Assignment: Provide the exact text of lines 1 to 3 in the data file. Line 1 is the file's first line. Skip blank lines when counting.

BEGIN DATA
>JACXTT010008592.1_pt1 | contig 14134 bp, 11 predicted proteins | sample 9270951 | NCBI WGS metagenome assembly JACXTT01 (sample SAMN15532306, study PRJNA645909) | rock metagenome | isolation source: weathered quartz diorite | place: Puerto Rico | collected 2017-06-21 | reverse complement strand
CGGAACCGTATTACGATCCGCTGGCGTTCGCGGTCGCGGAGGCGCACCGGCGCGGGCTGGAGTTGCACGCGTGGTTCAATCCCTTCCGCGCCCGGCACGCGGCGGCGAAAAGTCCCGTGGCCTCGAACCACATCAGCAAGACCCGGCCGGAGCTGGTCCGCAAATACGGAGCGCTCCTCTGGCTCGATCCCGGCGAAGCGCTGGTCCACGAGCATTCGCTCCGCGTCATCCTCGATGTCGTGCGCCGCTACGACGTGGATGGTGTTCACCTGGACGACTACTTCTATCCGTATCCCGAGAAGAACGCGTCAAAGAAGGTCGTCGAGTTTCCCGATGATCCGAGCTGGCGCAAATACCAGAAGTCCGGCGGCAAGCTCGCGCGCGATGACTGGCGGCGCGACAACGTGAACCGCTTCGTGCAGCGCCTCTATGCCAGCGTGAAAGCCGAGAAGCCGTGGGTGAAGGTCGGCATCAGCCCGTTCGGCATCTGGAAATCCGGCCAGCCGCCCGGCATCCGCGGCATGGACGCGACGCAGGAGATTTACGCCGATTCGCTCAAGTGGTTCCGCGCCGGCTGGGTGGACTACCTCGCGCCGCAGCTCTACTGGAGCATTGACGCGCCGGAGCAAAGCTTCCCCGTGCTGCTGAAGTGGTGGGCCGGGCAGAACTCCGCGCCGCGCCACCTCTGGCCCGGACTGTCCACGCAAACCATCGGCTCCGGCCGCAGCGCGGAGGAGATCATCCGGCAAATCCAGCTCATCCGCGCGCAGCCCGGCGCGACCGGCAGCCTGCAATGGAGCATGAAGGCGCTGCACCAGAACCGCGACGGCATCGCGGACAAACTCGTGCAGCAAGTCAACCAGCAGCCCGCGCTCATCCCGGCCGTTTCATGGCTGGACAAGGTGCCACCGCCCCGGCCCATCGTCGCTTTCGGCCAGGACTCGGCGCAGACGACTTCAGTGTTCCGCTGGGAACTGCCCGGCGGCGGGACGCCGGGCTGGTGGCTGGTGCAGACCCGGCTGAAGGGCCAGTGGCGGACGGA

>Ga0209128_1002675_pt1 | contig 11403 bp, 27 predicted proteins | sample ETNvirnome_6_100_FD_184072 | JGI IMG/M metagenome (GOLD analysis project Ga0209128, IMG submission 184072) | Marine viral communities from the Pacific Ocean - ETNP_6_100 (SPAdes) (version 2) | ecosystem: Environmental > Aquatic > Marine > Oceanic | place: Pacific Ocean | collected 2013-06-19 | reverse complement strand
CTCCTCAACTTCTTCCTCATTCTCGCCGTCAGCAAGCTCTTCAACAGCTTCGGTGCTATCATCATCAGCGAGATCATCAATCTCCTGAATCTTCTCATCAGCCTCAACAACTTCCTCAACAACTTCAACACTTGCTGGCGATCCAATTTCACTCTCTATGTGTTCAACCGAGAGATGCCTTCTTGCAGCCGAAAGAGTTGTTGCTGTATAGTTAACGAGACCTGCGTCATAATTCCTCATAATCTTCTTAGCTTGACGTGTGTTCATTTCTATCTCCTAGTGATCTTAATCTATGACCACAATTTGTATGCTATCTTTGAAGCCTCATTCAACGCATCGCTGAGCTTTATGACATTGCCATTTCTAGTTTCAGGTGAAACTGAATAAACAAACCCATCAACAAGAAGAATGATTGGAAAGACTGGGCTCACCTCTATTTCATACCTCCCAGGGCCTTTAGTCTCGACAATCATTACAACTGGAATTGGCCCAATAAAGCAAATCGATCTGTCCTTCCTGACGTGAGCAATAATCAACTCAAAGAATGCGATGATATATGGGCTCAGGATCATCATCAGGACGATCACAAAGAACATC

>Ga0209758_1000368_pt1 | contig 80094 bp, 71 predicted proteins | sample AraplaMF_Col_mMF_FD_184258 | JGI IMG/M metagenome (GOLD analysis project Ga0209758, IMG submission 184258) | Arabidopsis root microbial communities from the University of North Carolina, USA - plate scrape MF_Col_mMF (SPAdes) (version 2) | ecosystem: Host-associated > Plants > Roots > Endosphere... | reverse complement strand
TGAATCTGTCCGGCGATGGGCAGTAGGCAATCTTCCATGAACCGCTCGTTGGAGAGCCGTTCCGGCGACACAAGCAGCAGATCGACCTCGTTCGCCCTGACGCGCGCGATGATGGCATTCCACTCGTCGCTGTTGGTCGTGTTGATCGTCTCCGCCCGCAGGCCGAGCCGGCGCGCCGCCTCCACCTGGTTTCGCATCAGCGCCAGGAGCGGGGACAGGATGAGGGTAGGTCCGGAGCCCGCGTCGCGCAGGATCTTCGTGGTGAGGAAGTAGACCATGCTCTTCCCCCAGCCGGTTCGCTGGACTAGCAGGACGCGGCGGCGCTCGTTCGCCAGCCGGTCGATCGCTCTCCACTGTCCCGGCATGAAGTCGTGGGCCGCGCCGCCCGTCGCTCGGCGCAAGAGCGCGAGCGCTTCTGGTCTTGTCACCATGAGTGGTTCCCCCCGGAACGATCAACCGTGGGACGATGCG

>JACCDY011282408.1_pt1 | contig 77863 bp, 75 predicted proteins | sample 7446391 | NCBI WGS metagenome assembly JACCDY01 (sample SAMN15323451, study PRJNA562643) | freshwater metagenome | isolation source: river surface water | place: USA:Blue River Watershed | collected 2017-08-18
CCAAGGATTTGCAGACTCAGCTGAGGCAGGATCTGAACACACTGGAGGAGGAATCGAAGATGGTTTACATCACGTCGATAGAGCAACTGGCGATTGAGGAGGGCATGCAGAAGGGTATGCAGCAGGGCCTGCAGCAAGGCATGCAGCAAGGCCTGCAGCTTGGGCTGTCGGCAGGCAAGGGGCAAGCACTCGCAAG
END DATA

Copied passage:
>JACXTT010008592.1_pt1 | contig 14134 bp, 11 predicted proteins | sample 9270951 | NCBI WGS metagenome assembly JACXTT01 (sample SAMN15532306, study PRJNA645909) | rock metagenome | isolation source: weathered quartz diorite | place: Puerto Rico | collected 2017-06-21 | reverse complement strand
CGGAACCGTATTACGATCCGCTGGCGTTCGCGGTCGCGGAGGCGCACCGGCGCGGGCTGGAGTTGCACGCGTGGTTCAATCCCTTCCGCGCCCGGCACGCGGCGGCGAAAAGTCCCGTGGCCTCGAACCACATCAGCAAGACCCGGCCGGAGCTGGTCCGCAAATACGGAGCGCTCCTCTGGCTCGATCCCGGCGAAGCGCTGGTCCACGAGCATTCGCTCCGCGTCATCCTCGATGTCGTGCGCCGCTACGACGTGGATGGTGTTCACCTGGACGACTACTTCTATCCGTATCCCGAGAAGAACGCGTCAAAGAAGGTCGTCGAGTTTCCCGATGATCCGAGCTGGCGCAAATACCAGAAGTCCGGCGGCAAGCTCGCGCGCGATGACTGGCGGCGCGACAACGTGAACCGCTTCGTGCAGCGCCTCTATGCCAGCGTGAAAGCCGAGAAGCCGTGGGTGAAGGTCGGCATCAGCCCGTTCGGCATCTGGAAATCCGGCCAGCCGCCCGGCATCCGCGGCATGGACGCGACGCAGGAGATTTACGCCGATTCGCTCAAGTGGTTCCGCGCCGGCTGGGTGGACTACCTCGCGCCGCAGCTCTACTGGAGCATTGACGCGCCGGAGCAAAGCTTCCCCGTGCTGCTGAAGTGGTGGGCCGGGCAGAACTCCGCGCCGCGCCACCTCTGGCCCGGACTGTCCACGCAAACCATCGGCTCCGGCCGCAGCGCGGAGGAGATCATCCGGCAAATCCAGCTCATCCGCGCGCAGCCCGGCGCGACCGGCAGCCTGCAATGGAGCATGAAGGCGCTGCACCAGAACCGCGACGGCATCGCGGACAAACTCGTGCAGCAAGTCAACCAGCAGCCCGCGCTCATCCCGGCCGTTTCATGGCTGGACAAGGTGCCACCGCCCCGGCCCATCGTCGCTTTCGGCCAGGACTCGGCGCAGACGACTTCAGTGTTCCGCTGGGAACTGCCCGGCGGCGGGACGCCGGGCTGGTGGCTGGTGCAGACCCGGCTGAAGGGCCAGTGGCGGACGGA

>Ga0209128_1002675_pt1 | contig 11403 bp, 27 predicted proteins | sample ETNvirnome_6_100_FD_184072 | JGI IMG/M metagenome (GOLD analysis project Ga0209128, IMG submission 184072) | Marine viral communities from the Pacific Ocean - ETNP_6_100 (SPAdes) (version 2) | ecosystem: Environmental > Aquatic > Marine > Oceanic | place: Pacific Ocean | collected 2013-06-19 | reverse complement strand